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I just inherited a 1908 REO Roadster I think...

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Greeting from Texas! I just inherited a 1908 Reo and a Model T. I am not having any problems finding information on the Model T, but I can't find anything about the REO. Can someone tell me what this thing is worth, or how to find out? Tell me anything you can from the pictures, lol. It Supposedly drove in a parade a few years ago. Best Regards, Joshua Koviak




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As mentioned, it's not a roadster, but a touring car. Without rear doors, that body style is commonly known as a toy tonneau.

Is it a two cylinder?

Reo projects of that age seem to sell in the 15k to 20k range. A lot depends on originality and condition, and having a transferable title. I always get concerned when I see a serial number plate attached with new screws.

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Looks like you have a nice older restoration Reo.

I noted theres no rear doors. Witch Reo touring cars woud have had in 08. Do you have the back doors?

This info I have is coming out of the Advanced Catalog Reo Automobile 1908 issue.

Engine in these cars where two cyl producing 16hp. Would cruise comfortably at 35 mph. Sold for around $1250 when new.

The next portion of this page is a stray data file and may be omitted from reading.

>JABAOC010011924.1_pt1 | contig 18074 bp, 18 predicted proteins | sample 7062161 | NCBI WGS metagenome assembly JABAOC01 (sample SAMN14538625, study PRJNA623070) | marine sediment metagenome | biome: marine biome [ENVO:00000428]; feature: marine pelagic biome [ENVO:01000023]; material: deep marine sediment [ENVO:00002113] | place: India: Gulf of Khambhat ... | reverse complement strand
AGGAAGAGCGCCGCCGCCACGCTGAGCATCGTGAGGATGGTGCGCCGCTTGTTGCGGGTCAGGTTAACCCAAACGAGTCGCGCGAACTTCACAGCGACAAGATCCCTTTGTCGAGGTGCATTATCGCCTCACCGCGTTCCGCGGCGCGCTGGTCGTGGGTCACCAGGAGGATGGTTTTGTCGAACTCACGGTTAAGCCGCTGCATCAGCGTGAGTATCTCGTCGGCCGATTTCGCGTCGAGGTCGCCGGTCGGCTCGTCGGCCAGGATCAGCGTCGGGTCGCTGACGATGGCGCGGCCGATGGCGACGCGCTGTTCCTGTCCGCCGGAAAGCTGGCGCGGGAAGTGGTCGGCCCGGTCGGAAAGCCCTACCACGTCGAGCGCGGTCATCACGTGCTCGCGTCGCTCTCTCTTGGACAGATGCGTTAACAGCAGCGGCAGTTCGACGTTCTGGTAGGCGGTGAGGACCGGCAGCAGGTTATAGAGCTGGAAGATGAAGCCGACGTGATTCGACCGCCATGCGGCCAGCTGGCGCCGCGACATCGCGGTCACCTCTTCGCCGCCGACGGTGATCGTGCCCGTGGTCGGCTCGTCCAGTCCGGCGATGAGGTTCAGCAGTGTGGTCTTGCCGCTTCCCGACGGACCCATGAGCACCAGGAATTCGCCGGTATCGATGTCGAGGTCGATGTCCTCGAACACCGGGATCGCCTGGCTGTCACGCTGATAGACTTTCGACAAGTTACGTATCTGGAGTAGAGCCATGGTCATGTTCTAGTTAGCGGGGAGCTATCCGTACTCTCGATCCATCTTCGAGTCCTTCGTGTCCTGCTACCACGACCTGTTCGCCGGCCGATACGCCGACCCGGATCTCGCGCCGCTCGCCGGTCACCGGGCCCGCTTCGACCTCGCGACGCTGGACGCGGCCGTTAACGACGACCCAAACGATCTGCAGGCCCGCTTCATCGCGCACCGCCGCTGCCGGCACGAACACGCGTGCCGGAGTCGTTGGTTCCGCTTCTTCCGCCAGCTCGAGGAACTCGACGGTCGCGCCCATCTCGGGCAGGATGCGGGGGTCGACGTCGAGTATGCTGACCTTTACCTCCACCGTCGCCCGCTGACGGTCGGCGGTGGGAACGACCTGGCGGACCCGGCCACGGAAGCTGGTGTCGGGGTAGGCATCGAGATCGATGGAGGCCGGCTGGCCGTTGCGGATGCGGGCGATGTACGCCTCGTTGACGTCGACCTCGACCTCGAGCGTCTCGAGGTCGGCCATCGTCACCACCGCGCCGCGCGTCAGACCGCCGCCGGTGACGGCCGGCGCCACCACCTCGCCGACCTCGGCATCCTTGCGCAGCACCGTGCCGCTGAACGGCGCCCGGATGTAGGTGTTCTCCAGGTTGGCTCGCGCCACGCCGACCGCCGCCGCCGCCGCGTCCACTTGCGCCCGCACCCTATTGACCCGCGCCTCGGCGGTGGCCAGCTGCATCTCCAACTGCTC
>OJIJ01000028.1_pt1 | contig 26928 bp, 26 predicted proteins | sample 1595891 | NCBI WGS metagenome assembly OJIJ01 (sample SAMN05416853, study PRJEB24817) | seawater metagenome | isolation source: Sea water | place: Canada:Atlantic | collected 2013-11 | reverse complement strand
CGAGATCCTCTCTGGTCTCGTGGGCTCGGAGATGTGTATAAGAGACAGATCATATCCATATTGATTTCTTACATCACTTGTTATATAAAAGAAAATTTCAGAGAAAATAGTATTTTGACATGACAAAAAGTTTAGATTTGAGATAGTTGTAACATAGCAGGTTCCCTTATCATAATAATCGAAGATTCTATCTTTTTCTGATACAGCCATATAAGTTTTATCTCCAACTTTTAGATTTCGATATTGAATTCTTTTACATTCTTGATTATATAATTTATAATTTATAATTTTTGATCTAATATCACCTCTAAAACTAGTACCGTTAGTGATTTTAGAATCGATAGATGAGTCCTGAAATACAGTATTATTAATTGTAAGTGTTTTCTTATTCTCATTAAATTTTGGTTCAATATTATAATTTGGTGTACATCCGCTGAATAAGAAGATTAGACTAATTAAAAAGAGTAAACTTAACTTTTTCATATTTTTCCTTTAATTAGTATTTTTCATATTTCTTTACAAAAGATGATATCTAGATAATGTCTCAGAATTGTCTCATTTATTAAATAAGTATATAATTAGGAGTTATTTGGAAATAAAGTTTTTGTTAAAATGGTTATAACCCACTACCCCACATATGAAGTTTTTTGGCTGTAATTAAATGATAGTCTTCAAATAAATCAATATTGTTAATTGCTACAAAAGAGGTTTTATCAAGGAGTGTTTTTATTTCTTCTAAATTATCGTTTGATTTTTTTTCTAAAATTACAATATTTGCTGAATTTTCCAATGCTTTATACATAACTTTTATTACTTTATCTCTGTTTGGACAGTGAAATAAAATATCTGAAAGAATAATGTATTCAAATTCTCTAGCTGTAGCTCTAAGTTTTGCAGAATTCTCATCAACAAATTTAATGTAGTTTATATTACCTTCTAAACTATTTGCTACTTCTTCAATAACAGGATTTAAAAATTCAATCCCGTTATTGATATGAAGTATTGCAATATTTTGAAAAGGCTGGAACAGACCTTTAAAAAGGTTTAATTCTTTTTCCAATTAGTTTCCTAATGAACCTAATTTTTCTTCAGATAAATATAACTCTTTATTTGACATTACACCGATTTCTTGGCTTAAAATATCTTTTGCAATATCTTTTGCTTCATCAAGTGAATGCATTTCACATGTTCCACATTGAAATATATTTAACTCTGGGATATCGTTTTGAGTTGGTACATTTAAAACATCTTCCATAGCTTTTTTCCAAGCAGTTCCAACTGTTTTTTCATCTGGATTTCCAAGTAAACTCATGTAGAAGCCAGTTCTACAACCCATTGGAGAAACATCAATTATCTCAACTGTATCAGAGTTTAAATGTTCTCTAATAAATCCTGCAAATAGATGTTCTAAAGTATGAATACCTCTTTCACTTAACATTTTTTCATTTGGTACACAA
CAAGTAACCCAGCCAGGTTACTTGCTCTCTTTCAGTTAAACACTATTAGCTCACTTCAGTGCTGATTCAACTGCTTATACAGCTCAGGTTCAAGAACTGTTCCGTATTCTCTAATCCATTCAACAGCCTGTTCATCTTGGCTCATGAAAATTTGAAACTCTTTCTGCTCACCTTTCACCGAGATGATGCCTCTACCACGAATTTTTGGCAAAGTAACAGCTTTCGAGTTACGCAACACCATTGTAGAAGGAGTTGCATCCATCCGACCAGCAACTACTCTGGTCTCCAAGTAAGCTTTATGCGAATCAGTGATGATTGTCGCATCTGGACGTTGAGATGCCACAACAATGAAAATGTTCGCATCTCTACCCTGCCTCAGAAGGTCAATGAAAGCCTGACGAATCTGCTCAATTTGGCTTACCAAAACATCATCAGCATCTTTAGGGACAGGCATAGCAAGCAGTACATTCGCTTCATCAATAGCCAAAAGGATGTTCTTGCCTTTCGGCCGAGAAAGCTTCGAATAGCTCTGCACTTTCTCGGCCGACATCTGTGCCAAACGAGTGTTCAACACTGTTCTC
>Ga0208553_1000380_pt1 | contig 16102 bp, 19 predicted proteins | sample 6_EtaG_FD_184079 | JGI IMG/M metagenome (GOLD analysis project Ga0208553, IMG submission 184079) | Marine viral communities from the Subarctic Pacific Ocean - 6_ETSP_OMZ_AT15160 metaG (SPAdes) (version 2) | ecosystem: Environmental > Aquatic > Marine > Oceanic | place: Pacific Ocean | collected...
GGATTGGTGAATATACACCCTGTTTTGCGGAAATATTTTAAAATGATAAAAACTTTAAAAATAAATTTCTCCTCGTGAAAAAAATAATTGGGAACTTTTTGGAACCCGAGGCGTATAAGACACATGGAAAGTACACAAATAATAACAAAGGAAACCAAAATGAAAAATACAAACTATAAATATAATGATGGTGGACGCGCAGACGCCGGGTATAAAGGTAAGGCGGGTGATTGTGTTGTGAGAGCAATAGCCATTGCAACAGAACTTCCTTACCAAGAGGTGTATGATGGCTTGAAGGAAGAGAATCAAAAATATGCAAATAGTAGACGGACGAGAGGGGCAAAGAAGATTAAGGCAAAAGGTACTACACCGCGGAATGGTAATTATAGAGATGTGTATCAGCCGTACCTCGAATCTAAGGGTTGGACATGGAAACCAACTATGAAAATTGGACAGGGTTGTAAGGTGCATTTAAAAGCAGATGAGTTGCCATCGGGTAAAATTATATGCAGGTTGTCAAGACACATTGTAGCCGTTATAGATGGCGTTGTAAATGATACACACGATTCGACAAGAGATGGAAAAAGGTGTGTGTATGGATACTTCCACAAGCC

They came with Gray and Davis oil and gas lamps. Looks like someone took the

generator replaced it with a Prestolite light tank.

The original coil box on this cars should be a National coil box and coils.

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One often used car-price reference is the

Old Cars Report Price Guide, issued every two

months and often available on news stands.

Their annual book is the "2016 Collector Car

Price Guide," recently issued in 2015 and post-dated.

Here's a reference to the book:


My "2014" copy of that book suggests that a true

1908 Maxwell, regardless of which authentic body it had,

is worth about $9000 in #4 condition. If the body is

incorrect, that will detract from the car's value, sorry to say.

But if the body is home-made and correctly reproduces

the form and every detail, the car's value shouldn't be much hurt.

A #4 condition car they describe as "good" condition:

"A driveable vehicle needing no, or only minor, work to be

functional. Also a deteriorated restoration or a very poor

amateur restoration. All components may need restoration

to be 'excellent,' but the car is mostly usable 'as is.'

This is a driver. It may be in the process of restoration or its

owner may have big plans, but even from 20 feet away, there is

no doubt that it needs a lot of help."

The website of the Horseless Carriage Club of America (www.hcca.org)

is a good place to sell early cars. In the current market, a bit subdued,

I think cars have to be realistically priced if they are to sell.

Edited by John_S_in_Penna (see edit history)
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